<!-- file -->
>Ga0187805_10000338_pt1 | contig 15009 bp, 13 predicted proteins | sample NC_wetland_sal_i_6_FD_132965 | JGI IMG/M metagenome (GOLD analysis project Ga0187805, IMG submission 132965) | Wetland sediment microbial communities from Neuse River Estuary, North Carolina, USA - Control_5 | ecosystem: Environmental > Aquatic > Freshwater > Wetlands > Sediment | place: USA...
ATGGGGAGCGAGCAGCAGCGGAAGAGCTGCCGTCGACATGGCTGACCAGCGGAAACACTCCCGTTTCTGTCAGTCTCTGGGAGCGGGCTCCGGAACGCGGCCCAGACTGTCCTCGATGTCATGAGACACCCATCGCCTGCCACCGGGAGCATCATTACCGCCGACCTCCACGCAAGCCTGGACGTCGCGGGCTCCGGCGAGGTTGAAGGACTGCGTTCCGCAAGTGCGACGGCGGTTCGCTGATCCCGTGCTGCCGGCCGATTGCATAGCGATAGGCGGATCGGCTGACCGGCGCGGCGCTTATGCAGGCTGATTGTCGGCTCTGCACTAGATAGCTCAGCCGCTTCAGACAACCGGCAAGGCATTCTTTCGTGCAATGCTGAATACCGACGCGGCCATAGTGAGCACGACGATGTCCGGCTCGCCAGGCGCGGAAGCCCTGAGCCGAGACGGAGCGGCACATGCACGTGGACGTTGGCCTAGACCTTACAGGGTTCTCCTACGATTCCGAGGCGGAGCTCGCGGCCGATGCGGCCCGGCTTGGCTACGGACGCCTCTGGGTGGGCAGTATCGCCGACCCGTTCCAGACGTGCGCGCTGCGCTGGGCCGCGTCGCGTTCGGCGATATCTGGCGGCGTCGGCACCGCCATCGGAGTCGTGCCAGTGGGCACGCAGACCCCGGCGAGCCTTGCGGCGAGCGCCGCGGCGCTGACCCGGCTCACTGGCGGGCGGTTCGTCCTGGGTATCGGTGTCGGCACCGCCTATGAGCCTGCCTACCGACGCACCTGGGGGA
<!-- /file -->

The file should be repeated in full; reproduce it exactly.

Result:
>Ga0187805_10000338_pt1 | contig 15009 bp, 13 predicted proteins | sample NC_wetland_sal_i_6_FD_132965 | JGI IMG/M metagenome (GOLD analysis project Ga0187805, IMG submission 132965) | Wetland sediment microbial communities from Neuse River Estuary, North Carolina, USA - Control_5 | ecosystem: Environmental > Aquatic > Freshwater > Wetlands > Sediment | place: USA...
ATGGGGAGCGAGCAGCAGCGGAAGAGCTGCCGTCGACATGGCTGACCAGCGGAAACACTCCCGTTTCTGTCAGTCTCTGGGAGCGGGCTCCGGAACGCGGCCCAGACTGTCCTCGATGTCATGAGACACCCATCGCCTGCCACCGGGAGCATCATTACCGCCGACCTCCACGCAAGCCTGGACGTCGCGGGCTCCGGCGAGGTTGAAGGACTGCGTTCCGCAAGTGCGACGGCGGTTCGCTGATCCCGTGCTGCCGGCCGATTGCATAGCGATAGGCGGATCGGCTGACCGGCGCGGCGCTTATGCAGGCTGATTGTCGGCTCTGCACTAGATAGCTCAGCCGCTTCAGACAACCGGCAAGGCATTCTTTCGTGCAATGCTGAATACCGACGCGGCCATAGTGAGCACGACGATGTCCGGCTCGCCAGGCGCGGAAGCCCTGAGCCGAGACGGAGCGGCACATGCACGTGGACGTTGGCCTAGACCTTACAGGGTTCTCCTACGATTCCGAGGCGGAGCTCGCGGCCGATGCGGCCCGGCTTGGCTACGGACGCCTCTGGGTGGGCAGTATCGCCGACCCGTTCCAGACGTGCGCGCTGCGCTGGGCCGCGTCGCGTTCGGCGATATCTGGCGGCGTCGGCACCGCCATCGGAGTCGTGCCAGTGGGCACGCAGACCCCGGCGAGCCTTGCGGCGAGCGCCGCGGCGCTGACCCGGCTCACTGGCGGGCGGTTCGTCCTGGGTATCGGTGTCGGCACCGCCTATGAGCCTGCCTACCGACGCACCTGGGGGA